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A couple weeks back cellulosic ethanol hopeful Mascoma quietly pulled its IPO after it had filed to go public. It’s safe to say that the abysmal performance of the 2011 crop of biofuels IPOs, that included Solazyme, Gevo and Kior, did not help Mascoma’s chances of finding public money. Gevo’s been a particular stinker, losing over 80 percent of its value, though Kior is down almost 70 percent from its IPO pricing.
My colleague Katie Fehrenbacher has analyzed the various issues related to high levels of risk and companies like Kior. With no revenue at IPO and no significant revenue on the horizon until the company built a capital intensive production facility costing tens of millions, Kior has carried a significant level of risk for a publicly traded company.
I mention the high risk world of biofuel investing and the fact that these companies went to public markets seeking capital because two years after the 2011 class of biofuels IPOs, cleantech investors find themselves in challenges situations where it’s difficult get IPOs done. And without those investors having access to liquidity and returns, late stage companies are having harder times finding capital to push through the commercialization phase of growth.
The IPO market all but dried up with just three cleantech IPOs in 2012 and overall cleantech VC dropped by a third. IPOs are critical for venture investors to find liquidity and produce returns, as is significant M&A activity. But IPOs that significantly underperform the market make it harder for other companies in that sector to attract VC or to go public themselves.
Of greatest concern is that as financing for cleantech gets tight, the brightest startups will struggle to find early stage capital and those companies nearing the path to commercialization will find it hard to find scaling capital.
Many of these financing issues are cleantech specific. It’s worth looking at Matthew Nordan’s analysis of the state of cleantech investing but some of the key points he makes are:
- 1) The current value of cleantech funds is about 90 percent of what LPs put into those cleantech specific funds, versus about 123 percent for the overall venture sector.
- 2) The number of cleantech IPOs is lagging and their aftermarket performance is poor.
- 3) Cleantech companies tend to take longer to IPO or get acquired and require more capital to get to profitability than say, internet startups.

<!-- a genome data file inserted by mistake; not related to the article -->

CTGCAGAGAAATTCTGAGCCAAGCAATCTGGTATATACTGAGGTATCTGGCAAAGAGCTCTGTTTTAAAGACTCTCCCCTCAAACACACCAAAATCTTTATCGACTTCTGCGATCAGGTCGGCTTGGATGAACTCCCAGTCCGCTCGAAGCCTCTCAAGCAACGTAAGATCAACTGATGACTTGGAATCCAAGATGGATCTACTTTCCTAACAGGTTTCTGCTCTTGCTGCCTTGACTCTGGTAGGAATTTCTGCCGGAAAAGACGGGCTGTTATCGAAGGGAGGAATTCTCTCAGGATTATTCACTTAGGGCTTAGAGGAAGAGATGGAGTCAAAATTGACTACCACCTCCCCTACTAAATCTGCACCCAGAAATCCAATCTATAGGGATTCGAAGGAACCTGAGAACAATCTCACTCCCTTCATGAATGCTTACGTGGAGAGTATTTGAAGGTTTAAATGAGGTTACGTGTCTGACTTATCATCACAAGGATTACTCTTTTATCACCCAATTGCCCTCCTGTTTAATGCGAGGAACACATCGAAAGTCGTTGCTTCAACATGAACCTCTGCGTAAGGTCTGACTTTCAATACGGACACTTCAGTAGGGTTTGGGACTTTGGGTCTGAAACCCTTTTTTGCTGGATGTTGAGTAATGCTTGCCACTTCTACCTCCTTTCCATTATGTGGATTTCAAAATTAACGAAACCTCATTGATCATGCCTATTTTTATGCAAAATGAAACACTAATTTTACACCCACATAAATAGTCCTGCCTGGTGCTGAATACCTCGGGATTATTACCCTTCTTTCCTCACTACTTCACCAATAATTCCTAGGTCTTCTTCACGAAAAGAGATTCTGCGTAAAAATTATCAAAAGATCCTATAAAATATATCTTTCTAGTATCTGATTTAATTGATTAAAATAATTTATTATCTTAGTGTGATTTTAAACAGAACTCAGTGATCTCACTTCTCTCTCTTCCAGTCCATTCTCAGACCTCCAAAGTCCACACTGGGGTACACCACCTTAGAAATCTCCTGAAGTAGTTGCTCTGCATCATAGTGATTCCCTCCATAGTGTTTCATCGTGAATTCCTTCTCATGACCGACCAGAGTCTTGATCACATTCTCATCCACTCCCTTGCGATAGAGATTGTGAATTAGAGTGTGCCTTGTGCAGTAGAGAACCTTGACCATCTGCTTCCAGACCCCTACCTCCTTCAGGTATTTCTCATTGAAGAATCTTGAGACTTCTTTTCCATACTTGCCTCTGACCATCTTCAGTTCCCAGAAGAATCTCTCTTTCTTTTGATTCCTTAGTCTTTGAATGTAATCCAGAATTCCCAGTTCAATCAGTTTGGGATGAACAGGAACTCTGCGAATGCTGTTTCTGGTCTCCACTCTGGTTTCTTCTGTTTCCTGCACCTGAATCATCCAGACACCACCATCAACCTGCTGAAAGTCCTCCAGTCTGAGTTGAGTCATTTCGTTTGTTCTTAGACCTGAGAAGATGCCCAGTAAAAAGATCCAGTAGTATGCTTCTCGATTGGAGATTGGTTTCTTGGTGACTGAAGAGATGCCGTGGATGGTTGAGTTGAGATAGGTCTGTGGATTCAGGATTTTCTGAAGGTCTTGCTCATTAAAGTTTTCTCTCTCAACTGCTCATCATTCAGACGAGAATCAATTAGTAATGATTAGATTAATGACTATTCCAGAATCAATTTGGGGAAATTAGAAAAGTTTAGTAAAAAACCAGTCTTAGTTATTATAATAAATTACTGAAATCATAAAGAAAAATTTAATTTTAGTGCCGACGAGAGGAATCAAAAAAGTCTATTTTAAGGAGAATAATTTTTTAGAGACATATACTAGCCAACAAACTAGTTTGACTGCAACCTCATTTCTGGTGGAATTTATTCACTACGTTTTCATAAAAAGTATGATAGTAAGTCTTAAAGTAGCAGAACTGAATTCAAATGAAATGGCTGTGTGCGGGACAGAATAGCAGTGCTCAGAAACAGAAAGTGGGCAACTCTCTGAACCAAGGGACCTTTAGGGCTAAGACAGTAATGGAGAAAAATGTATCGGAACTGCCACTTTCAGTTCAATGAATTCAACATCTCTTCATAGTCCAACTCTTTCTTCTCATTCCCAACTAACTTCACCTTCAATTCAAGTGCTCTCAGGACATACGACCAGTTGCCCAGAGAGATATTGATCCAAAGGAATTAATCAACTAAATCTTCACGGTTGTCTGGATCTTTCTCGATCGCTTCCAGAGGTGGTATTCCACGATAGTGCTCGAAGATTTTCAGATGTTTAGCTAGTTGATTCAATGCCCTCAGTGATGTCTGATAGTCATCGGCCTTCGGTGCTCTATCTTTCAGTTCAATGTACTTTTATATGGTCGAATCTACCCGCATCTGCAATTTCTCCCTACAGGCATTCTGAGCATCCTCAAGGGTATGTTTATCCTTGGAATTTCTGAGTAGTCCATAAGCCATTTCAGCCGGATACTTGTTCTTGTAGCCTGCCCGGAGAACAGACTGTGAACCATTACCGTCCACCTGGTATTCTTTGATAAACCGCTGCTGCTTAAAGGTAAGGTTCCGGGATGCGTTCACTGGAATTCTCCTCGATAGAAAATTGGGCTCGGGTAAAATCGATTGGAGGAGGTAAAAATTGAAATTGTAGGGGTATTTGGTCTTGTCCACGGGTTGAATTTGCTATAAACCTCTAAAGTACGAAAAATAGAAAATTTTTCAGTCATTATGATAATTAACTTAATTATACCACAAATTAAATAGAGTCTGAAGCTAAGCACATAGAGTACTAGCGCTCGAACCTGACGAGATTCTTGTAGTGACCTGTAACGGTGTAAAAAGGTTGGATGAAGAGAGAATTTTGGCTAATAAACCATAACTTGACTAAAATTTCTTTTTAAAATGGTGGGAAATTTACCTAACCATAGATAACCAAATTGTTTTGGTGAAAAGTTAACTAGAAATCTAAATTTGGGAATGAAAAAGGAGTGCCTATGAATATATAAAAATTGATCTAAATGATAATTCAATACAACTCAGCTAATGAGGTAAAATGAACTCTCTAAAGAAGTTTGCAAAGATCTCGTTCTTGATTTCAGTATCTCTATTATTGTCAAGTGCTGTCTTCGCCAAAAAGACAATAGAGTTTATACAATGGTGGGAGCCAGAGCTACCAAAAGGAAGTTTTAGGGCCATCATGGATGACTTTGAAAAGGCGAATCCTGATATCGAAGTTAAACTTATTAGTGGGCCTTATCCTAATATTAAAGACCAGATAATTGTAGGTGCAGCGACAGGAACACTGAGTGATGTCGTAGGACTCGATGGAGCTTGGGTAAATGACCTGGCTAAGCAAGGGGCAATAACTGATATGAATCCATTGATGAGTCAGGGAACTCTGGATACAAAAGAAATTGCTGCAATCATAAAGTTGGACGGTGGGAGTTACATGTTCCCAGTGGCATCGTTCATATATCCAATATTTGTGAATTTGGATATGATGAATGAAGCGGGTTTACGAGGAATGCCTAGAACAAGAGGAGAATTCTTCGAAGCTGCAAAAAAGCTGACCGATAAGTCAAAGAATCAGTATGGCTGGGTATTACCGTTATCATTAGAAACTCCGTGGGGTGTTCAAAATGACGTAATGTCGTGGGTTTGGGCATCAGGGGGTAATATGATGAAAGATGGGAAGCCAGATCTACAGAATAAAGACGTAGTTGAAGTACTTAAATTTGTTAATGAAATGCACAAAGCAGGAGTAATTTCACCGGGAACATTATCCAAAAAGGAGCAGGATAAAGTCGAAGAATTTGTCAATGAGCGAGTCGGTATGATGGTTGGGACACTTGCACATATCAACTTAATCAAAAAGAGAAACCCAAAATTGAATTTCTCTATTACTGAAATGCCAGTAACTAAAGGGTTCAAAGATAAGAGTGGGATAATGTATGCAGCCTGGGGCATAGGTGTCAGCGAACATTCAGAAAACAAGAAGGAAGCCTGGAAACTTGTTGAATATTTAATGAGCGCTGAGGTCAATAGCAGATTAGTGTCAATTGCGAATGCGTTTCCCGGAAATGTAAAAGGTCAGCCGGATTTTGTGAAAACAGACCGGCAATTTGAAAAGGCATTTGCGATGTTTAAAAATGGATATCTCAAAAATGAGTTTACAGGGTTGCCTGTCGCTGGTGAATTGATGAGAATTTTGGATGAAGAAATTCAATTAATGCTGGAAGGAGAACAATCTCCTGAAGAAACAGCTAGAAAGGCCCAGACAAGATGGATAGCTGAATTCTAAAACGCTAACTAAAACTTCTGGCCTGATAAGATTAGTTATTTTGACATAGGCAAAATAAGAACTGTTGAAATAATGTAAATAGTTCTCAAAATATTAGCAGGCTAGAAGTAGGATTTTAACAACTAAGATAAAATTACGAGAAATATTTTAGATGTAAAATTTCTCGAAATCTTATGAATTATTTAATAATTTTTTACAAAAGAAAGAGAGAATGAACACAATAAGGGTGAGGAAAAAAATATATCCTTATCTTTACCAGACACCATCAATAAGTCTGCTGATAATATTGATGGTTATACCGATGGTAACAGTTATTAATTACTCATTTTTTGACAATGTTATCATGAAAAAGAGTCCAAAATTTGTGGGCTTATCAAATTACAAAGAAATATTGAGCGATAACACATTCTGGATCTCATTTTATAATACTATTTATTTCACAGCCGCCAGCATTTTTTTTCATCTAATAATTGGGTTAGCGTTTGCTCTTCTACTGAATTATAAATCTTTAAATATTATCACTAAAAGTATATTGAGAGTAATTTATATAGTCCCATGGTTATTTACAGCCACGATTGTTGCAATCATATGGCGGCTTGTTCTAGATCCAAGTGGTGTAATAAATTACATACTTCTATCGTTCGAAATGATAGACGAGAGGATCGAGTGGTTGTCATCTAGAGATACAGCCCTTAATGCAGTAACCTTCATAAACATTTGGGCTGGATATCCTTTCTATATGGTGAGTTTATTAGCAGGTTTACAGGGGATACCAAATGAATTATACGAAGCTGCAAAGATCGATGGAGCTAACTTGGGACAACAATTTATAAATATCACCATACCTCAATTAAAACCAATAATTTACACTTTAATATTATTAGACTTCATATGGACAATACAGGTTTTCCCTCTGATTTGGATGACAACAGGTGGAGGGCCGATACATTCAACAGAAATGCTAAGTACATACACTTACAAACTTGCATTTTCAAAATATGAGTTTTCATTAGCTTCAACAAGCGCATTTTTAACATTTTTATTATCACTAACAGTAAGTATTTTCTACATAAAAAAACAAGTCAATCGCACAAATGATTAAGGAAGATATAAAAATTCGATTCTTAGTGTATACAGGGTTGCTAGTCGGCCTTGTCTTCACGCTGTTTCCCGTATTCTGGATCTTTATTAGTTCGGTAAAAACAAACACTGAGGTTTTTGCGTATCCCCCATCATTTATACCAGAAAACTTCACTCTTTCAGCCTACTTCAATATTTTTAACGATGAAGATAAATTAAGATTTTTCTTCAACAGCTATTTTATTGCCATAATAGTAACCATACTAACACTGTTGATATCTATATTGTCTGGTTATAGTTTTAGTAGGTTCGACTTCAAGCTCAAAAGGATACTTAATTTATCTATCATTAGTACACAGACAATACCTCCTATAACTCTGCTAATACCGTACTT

IPOs and long term investors
So what to do about the problem? I spoke recently with Mona Defrawi, the founder of Equidity, a startup that has built a platform to connect promising later stage startups with buy side investors. These are the investors who would typically buy IPOs, but who now are getting access to data on later stage startups so they can consider investing in growth companies a couple years pre-IPO at attractive valuations while giving up some liquidity by doing private deals.
Defrawi has some strong opinions about how the overall IPO system is broken, much of which she blames on decimalization, short term trading, Sarbanes Oxley, and the inability to have stable markets post IPOs because there aren’t enough long term investors sticking by companies through an IPO. The net result is a world where it takes close to ten years to go public versus about 5 years in the 90s, something that has a rough impact on venture capital firms that need liquidity and need to show LPs a return. Defrawi put together an infographic to detail her view of the IPO market and to promote Equidity:
Equidity launched its list of 135 GrowthSTARS in February. These are companies that Equidity wants to be the foundation of its list of companies that it can connect with long term investors pre-IPO. Scanning the list, it included a few cleantech names such as Bloom Energy, Opower, oDesk, and BrightSource. Some of the companies on the list, like Opower, I wouldn’t think would have any trouble finding capital given its continued success. Though other names like BrightSource, which specifically has had to ditch its IPO plans as it struggles with the competitive move to solar PV technology, may need capital to survive before it ever reconsiders a public offering.
But regardless of how attractive the various companies on Equidity’s list are, the real point of interest is that Equidity wants to offer up these companies to buy side investors before the IPO, particularly in a world where venture capital has grown somewhat tight.
There are other efforts to increase liquidity pre-IPO from the likes of SecondMarket and AngelList. Equidity is another such effort though it’s trying to do so at a much larger investment size and not with a focus on making a market pre-IPO but on bringing the big public investors into private deals pre-IPO.
And if Equidity is one small step toward making it easier for cleantech companies to get later stage capital and attract investors that will stick with the company post-IPO, that could aid a recovery in the upstream venture capital that’s needed to finance the next generation of cleantech startups.